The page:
Protecting Critical IT Assets Becomes More Important as Investors Look beyond Traditional Metrics
For any publicly traded company or a private organization, creating long-term shareholder value remains a top priority. When a company consistently creates value, it’s easier to attract investments both for the organic or inorganic growth.
Accordingly, the management always strive to improve key business metrics, which offer an exact picture of the fundamental strength of a company.
Traditionally, investors have focused on Return on Equity (ROE), Return on Capital Employed (ROCE), Return on Assets (ROA) and other such financial metrics. But in the data driven, digitalized world, these metrics only give a partial picture.
As a result, investors these days are looking beyond traditional metrics. They are looking at how companies protect their Critical IT assets. This hardly comes as a surprise.
In the recent years, a spate of high-profile data-breach incidents, involving Fortune 500 companies such as Target Corporation and Sony have raised questions over IT security issues. Compromised IT security systems allow hackers to steal highly sensitive data, which not only inflicts material financial losses and hurts productivity but also dents the brand image.
Besides, the regulatory and compliance landscape supporting the cybersecurity has also become more stringent across the world in the wake of a sharp increase in cyberattacks.
In Japan, although the legal framework supporting cybersecurity is one of the robust in the region (Basic Law on Cybersecurity, 2014 & State Secrets Law, 2013), the government is developing much stronger legislation on Cybersecurity Strategy, in the wake of recent cyberattacks, especially involving theft of personal data. In the Philippines, The sec. 4 of the Cybercrime Prevention Act particularly emphasizes at protecting critical infrastructure and data base. In Africa, The South African Cybersecurity Policy Framework aims at strengthening of intelligence collection, investigation, and prosecution of cybercrime, including protecting the critical information and infrastructure, while in Kenya, the lawmakers are developing Data Protection and Cybercrimes, Computer related Crimes Bill, to make sure thatproper technical and organizational measures exist to safeguard the critical IT assets.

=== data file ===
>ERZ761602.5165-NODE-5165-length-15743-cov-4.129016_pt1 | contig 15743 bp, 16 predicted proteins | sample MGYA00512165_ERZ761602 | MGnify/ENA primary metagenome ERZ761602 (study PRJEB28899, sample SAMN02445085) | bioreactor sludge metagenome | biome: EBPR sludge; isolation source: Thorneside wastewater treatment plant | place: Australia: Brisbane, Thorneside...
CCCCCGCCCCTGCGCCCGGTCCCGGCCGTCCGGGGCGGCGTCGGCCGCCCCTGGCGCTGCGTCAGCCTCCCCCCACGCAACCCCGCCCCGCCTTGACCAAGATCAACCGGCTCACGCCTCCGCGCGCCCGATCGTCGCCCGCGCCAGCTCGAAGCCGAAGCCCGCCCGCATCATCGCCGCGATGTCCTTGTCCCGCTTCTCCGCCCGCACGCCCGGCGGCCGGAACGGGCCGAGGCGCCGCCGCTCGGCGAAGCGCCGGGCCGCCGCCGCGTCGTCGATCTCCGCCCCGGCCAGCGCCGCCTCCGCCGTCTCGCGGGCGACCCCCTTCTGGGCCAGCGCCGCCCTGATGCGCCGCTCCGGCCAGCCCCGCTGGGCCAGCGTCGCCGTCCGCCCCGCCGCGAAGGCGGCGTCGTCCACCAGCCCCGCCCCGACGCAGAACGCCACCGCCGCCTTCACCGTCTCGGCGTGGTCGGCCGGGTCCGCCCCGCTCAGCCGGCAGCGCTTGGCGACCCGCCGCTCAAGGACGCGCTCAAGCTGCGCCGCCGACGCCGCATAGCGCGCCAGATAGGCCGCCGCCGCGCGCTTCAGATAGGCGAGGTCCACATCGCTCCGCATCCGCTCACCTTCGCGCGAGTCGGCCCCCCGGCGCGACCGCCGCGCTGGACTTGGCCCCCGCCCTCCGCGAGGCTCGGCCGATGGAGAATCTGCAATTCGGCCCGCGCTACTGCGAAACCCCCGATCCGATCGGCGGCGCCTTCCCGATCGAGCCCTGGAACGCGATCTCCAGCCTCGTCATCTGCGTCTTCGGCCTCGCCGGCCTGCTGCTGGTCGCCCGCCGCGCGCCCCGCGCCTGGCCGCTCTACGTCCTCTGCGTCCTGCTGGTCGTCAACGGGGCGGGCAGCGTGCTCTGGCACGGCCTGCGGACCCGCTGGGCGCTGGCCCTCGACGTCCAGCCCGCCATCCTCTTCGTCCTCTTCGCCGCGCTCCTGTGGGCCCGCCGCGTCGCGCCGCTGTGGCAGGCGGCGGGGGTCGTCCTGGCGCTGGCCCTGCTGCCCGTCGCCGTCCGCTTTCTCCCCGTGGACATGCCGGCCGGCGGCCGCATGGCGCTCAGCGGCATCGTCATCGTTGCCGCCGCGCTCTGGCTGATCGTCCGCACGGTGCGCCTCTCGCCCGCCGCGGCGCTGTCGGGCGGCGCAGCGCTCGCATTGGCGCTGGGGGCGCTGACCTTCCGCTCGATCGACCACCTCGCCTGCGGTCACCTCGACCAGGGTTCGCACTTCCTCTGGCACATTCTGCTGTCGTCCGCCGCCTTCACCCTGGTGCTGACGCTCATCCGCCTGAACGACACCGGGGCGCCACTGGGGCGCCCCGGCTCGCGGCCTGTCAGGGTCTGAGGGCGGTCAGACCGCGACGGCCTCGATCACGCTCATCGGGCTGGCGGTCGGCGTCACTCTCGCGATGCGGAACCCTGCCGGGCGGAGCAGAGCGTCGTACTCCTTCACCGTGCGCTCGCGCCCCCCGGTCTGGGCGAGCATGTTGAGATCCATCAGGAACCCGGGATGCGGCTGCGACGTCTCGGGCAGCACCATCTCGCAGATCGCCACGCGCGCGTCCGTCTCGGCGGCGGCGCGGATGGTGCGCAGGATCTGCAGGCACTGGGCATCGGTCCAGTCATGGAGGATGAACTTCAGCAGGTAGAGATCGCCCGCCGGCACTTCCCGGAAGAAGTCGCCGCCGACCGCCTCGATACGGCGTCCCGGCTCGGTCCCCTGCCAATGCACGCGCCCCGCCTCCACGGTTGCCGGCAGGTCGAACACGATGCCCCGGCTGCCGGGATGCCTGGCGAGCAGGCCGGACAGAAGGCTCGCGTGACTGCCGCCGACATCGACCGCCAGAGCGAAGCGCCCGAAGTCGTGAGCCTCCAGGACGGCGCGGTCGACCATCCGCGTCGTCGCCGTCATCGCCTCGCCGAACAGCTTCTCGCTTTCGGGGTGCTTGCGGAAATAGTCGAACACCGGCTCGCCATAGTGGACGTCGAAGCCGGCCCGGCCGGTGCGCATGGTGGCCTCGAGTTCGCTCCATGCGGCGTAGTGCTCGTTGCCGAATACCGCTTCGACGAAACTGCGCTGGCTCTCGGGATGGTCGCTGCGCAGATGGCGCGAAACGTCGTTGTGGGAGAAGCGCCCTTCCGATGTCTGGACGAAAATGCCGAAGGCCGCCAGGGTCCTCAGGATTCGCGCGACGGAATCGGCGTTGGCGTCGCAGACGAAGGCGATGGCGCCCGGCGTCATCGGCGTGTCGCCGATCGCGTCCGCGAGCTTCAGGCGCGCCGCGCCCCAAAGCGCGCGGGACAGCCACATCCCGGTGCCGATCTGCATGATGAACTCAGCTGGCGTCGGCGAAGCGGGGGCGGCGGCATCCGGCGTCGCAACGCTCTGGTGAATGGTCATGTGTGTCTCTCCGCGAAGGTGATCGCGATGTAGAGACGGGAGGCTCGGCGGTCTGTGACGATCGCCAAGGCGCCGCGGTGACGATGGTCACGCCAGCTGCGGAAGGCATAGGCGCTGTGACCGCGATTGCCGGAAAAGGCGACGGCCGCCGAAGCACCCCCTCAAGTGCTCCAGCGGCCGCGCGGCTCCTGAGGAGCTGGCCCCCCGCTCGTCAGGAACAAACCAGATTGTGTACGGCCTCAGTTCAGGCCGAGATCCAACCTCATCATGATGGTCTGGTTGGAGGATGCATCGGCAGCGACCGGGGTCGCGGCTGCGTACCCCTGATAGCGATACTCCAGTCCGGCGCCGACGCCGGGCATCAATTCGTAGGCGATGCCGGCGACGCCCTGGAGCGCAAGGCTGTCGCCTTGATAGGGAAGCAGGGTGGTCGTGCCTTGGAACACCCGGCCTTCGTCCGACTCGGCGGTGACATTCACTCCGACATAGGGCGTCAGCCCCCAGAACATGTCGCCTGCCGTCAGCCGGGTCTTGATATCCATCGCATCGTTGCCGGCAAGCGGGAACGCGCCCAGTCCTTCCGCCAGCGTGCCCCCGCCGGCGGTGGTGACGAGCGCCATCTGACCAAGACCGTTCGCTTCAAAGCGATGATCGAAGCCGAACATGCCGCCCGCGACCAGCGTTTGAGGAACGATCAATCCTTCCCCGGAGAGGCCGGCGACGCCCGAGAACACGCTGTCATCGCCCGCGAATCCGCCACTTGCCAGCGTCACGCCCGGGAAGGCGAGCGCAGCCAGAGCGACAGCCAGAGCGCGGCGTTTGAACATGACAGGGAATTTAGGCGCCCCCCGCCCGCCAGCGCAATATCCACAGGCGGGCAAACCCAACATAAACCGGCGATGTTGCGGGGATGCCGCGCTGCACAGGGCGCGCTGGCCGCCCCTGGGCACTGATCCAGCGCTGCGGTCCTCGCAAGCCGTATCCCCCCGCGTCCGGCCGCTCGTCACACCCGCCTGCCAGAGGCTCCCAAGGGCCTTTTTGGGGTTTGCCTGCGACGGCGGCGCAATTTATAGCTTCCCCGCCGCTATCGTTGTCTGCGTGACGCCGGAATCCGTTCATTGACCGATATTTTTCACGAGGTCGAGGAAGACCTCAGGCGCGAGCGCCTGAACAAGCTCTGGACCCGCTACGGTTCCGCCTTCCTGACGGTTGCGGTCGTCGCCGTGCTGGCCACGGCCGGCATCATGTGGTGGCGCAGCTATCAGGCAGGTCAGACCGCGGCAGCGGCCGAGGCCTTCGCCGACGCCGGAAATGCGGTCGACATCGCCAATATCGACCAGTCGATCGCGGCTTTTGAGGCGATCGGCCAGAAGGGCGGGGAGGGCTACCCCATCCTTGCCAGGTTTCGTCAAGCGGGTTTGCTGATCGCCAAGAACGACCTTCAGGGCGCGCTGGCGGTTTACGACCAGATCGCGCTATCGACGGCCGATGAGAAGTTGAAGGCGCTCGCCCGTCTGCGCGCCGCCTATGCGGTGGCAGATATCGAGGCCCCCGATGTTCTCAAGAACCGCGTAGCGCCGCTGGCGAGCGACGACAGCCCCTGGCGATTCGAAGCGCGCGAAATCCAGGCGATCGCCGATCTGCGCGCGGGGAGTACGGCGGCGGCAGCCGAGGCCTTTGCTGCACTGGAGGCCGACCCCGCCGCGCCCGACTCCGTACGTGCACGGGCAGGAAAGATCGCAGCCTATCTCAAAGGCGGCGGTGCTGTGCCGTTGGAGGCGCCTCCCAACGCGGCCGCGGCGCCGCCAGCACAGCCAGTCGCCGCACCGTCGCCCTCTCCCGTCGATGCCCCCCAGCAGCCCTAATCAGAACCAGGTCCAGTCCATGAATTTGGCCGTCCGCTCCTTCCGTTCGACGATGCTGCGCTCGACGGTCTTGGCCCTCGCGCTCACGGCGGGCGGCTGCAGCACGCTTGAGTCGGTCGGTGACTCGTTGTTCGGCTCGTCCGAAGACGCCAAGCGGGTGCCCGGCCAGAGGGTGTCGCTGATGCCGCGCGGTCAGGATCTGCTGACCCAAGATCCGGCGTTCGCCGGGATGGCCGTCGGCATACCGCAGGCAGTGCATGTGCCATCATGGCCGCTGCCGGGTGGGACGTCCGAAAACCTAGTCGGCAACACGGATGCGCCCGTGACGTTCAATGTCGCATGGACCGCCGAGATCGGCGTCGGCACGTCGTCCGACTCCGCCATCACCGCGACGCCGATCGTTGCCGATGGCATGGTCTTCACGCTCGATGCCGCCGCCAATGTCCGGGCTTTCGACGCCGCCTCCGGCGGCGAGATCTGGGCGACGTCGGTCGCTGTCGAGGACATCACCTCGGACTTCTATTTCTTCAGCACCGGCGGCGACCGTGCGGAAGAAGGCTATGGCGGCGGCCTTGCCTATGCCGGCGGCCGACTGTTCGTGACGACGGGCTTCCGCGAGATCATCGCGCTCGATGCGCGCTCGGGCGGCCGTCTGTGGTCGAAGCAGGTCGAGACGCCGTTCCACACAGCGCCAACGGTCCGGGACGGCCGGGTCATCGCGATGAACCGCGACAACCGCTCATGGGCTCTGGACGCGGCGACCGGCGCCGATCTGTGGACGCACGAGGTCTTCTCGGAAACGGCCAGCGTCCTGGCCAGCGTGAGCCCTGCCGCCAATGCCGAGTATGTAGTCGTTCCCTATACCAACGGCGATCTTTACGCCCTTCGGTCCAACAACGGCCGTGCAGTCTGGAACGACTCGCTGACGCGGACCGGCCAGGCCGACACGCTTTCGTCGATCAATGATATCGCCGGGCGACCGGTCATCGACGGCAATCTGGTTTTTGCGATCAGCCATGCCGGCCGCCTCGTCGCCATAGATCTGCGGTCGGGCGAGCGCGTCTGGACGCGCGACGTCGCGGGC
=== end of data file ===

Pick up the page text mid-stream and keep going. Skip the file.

In this backdrop, it is not surprising that investors now pay a very close attention towards the IT security infrastructure. According to FTI Consulting, 79% of the investors it surveyed said they would be disinclined to invest in companies that have historically suffered a material data-breach, underscoring that no matter how good a company might be in terms of traditional metrics, a compromised IT security system or weak cyber-defenses will hurt a company’s ability to raise capital for the future growth.
To put it simply, protecting critical IT assets is crucial for protecting and even enhancing shareholder value.
ARCON provides state-of-the-art technology aimed at mitigating information systems related risks thereby enabling organizations to comply with Governance, Risk Management and Compliance (GRC) requirements. The company, in particular, is known for its unique Privileged Identity Management/Privileged Access Management solution, which helps deter the misuse of ‘privileged identities’.
Learn more about us at www.arconnet.com